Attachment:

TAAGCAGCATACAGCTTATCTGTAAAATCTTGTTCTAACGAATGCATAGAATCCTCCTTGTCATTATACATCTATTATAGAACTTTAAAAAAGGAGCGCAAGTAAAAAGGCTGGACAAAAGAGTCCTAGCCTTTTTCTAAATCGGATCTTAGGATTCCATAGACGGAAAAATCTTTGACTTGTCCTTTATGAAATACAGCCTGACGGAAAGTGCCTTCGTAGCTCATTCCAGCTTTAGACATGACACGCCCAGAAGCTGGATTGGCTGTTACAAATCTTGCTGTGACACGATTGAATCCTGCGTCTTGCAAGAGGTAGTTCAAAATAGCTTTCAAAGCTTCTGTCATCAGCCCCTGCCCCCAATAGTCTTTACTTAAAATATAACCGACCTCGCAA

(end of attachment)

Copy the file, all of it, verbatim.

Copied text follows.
TAAGCAGCATACAGCTTATCTGTAAAATCTTGTTCTAACGAATGCATAGAATCCTCCTTGTCATTATACATCTATTATAGAACTTTAAAAAAGGAGCGCAAGTAAAAAGGCTGGACAAAAGAGTCCTAGCCTTTTTCTAAATCGGATCTTAGGATTCCATAGACGGAAAAATCTTTGACTTGTCCTTTATGAAATACAGCCTGACGGAAAGTGCCTTCGTAGCTCATTCCAGCTTTAGACATGACACGCCCAGAAGCTGGATTGGCTGTTACAAATCTTGCTGTGACACGATTGAATCCTGCGTCTTGCAAGAGGTAGTTCAAAATAGCTTTCAAAGCTTCTGTCATCAGCCCCTGCCCCCAATAGTCTTTACTTAAAATATAACCGACCTCGCAA